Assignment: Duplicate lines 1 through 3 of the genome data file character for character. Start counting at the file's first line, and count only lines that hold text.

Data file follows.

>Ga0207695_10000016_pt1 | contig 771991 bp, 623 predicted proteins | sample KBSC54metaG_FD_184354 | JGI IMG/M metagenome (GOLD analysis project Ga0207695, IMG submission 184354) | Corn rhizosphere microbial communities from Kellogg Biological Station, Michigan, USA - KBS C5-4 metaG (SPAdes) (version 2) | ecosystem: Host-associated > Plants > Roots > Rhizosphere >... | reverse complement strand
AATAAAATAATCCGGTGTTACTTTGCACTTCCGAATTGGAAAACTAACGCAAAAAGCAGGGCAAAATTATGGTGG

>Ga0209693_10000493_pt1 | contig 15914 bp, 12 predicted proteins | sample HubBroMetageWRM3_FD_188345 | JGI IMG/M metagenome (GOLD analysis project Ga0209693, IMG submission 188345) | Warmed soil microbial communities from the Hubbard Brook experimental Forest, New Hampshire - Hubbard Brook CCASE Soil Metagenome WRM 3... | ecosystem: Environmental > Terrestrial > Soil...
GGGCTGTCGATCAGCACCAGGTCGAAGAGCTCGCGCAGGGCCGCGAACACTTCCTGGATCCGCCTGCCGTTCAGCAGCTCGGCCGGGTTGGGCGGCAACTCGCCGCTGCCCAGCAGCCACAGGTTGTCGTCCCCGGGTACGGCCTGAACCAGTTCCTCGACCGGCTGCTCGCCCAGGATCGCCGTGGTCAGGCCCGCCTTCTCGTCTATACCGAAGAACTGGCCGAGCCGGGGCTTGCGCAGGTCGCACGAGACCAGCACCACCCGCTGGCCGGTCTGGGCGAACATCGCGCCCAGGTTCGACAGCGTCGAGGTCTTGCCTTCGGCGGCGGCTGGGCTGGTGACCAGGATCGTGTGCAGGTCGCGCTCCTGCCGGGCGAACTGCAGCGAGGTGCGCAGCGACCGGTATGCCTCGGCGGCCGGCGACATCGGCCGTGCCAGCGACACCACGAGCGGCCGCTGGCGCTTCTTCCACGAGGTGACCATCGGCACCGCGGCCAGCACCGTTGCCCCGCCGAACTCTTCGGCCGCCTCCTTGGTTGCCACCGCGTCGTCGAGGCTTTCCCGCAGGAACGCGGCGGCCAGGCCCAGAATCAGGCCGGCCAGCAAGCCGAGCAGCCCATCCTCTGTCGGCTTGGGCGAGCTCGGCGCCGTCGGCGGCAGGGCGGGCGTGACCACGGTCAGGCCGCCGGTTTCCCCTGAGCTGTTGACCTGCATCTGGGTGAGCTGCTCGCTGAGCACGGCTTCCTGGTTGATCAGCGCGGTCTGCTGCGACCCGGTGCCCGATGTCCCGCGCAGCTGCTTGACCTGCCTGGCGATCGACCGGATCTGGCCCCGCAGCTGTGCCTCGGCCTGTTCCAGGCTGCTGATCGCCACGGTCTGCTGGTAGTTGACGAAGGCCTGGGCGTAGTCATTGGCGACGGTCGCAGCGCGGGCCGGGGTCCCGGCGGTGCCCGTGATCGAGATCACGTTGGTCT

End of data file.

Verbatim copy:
>Ga0207695_10000016_pt1 | contig 771991 bp, 623 predicted proteins | sample KBSC54metaG_FD_184354 | JGI IMG/M metagenome (GOLD analysis project Ga0207695, IMG submission 184354) | Corn rhizosphere microbial communities from Kellogg Biological Station, Michigan, USA - KBS C5-4 metaG (SPAdes) (version 2) | ecosystem: Host-associated > Plants > Roots > Rhizosphere >... | reverse complement strand
AATAAAATAATCCGGTGTTACTTTGCACTTCCGAATTGGAAAACTAACGCAAAAAGCAGGGCAAAATTATGGTGG

>Ga0209693_10000493_pt1 | contig 15914 bp, 12 predicted proteins | sample HubBroMetageWRM3_FD_188345 | JGI IMG/M metagenome (GOLD analysis project Ga0209693, IMG submission 188345) | Warmed soil microbial communities from the Hubbard Brook experimental Forest, New Hampshire - Hubbard Brook CCASE Soil Metagenome WRM 3... | ecosystem: Environmental > Terrestrial > Soil...